We examined territory selection of Red-winged Blackbirds (Agelaius phoeniceus) in experimental treatments with varied groundcovers and densities of planted and naturally occurring oaks (Quercus spp.) used by blackbirds for perching. We also compared vegetation parameters between blackbird territories and unused (i.e., unoccupied by Red-winged Blackbirds) areas. Although perch densities were greater in blackbird territories in unplanted controls and oak-planted treatments without redtop grass (Agrostis gigantea) than they were in unused areas, the low densities of perches in territories planted with redtop grass indicate that perch density is not limiting above some lower threshold. Territories, particularly in treatments with no redtop, tended to have greater mean grass cover and taller grass heights than unused areas. Our results are consistent with other studies in finding that Red-winged Blackbirds prefer areas having tall vegetation and dense grass.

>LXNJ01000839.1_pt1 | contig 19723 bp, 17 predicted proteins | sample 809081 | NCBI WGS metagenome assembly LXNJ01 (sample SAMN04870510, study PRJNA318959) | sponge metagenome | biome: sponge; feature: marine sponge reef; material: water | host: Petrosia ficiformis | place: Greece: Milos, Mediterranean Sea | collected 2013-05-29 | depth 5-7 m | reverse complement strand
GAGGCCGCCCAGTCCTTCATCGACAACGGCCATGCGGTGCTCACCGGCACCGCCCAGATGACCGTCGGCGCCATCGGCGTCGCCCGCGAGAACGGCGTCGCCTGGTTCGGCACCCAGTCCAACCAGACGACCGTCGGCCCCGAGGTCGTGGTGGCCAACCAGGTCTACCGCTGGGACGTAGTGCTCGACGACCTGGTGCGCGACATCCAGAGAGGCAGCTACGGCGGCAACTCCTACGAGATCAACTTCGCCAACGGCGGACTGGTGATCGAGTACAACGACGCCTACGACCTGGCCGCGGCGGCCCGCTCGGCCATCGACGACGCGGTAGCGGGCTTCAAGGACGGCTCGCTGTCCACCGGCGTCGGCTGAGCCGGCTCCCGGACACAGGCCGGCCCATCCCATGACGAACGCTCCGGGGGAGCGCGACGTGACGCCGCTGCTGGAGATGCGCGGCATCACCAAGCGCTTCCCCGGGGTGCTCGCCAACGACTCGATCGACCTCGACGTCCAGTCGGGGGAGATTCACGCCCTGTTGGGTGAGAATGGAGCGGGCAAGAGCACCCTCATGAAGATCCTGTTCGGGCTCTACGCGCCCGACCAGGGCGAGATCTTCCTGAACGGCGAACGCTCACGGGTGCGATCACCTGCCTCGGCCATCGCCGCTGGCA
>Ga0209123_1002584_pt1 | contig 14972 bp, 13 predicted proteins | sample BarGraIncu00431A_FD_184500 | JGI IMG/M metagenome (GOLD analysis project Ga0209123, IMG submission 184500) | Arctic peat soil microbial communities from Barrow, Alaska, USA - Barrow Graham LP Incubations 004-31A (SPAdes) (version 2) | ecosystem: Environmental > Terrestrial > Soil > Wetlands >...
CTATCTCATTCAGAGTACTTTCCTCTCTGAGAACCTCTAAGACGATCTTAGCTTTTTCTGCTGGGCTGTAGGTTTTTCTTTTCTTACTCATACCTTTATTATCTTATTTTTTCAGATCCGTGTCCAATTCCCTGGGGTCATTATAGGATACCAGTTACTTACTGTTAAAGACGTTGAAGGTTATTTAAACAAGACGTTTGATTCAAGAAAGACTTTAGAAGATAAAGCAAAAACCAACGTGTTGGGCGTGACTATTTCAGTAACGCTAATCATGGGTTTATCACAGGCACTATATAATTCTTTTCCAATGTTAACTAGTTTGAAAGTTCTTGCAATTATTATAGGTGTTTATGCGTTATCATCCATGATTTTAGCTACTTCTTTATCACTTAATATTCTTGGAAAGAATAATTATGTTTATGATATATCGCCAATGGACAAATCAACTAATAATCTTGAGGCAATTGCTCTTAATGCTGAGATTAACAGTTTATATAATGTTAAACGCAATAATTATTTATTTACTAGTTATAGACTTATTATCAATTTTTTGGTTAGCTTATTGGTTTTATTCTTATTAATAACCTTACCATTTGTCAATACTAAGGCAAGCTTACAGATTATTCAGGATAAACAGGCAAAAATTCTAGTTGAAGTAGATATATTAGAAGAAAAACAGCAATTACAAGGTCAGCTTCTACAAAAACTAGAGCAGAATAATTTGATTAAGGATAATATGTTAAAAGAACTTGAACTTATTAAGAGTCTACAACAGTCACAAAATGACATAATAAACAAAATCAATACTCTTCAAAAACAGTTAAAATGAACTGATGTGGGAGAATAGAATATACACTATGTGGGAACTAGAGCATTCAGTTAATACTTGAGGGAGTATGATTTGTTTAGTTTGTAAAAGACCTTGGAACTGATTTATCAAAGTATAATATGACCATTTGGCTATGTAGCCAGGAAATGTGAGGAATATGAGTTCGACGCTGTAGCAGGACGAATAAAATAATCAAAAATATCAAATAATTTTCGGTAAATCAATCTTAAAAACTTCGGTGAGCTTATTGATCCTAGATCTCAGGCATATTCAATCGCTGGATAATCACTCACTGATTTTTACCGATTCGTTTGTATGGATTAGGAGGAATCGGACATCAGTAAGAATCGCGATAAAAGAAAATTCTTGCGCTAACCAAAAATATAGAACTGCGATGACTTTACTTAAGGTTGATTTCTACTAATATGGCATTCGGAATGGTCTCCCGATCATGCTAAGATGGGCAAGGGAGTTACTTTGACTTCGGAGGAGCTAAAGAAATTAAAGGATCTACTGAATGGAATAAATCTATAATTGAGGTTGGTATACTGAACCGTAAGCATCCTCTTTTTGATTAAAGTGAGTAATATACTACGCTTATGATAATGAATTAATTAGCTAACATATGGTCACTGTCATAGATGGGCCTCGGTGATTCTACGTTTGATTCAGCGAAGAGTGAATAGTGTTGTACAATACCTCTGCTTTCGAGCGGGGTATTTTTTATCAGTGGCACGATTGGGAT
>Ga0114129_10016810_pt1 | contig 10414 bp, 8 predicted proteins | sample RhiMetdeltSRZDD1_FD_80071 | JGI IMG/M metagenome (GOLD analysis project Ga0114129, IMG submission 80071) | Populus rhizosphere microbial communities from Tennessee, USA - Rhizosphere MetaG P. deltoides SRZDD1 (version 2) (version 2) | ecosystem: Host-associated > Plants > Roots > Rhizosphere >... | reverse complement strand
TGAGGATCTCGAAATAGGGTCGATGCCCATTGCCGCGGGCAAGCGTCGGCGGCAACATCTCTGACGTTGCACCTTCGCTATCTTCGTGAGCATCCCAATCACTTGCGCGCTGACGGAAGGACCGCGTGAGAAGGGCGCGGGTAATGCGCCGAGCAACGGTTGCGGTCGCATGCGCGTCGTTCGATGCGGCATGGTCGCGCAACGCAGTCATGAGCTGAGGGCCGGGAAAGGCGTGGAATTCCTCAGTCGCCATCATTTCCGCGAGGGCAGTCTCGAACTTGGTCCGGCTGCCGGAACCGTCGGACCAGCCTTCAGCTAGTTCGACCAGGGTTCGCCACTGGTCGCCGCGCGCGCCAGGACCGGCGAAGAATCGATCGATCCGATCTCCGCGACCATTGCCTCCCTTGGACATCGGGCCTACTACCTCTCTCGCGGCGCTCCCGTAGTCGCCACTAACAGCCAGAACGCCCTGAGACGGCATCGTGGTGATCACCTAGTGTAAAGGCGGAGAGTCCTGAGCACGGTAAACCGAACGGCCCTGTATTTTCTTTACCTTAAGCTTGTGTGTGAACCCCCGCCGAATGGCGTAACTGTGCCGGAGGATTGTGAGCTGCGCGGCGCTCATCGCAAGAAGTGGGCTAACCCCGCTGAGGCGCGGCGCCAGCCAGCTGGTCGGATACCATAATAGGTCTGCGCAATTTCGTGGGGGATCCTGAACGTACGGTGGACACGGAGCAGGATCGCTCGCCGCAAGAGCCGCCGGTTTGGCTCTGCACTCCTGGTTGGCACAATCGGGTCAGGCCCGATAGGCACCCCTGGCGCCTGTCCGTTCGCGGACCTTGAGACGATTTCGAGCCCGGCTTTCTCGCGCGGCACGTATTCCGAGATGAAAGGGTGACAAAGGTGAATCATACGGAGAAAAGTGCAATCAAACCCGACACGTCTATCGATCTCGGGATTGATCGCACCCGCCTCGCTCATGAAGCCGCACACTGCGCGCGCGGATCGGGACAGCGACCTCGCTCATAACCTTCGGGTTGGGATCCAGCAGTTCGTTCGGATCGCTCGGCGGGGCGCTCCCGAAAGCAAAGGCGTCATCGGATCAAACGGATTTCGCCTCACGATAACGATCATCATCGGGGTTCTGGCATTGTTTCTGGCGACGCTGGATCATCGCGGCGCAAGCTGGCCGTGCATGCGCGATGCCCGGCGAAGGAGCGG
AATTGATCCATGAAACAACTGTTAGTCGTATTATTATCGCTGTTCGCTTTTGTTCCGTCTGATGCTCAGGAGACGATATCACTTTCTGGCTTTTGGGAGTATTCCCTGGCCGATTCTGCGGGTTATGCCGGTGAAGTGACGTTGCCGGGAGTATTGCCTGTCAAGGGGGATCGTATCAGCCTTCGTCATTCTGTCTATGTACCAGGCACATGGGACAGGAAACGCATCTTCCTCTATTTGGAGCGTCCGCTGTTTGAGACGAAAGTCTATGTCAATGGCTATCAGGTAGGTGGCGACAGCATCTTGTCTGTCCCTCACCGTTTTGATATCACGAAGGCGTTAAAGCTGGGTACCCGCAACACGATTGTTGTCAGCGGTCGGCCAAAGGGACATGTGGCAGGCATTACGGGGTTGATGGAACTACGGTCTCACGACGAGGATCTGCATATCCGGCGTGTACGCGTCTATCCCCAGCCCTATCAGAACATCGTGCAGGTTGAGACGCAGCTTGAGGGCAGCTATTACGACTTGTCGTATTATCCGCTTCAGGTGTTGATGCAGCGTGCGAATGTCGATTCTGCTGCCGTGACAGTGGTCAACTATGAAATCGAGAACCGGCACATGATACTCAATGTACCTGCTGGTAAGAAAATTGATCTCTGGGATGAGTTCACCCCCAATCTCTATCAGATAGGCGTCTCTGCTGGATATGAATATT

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Vol. 118 • No. 3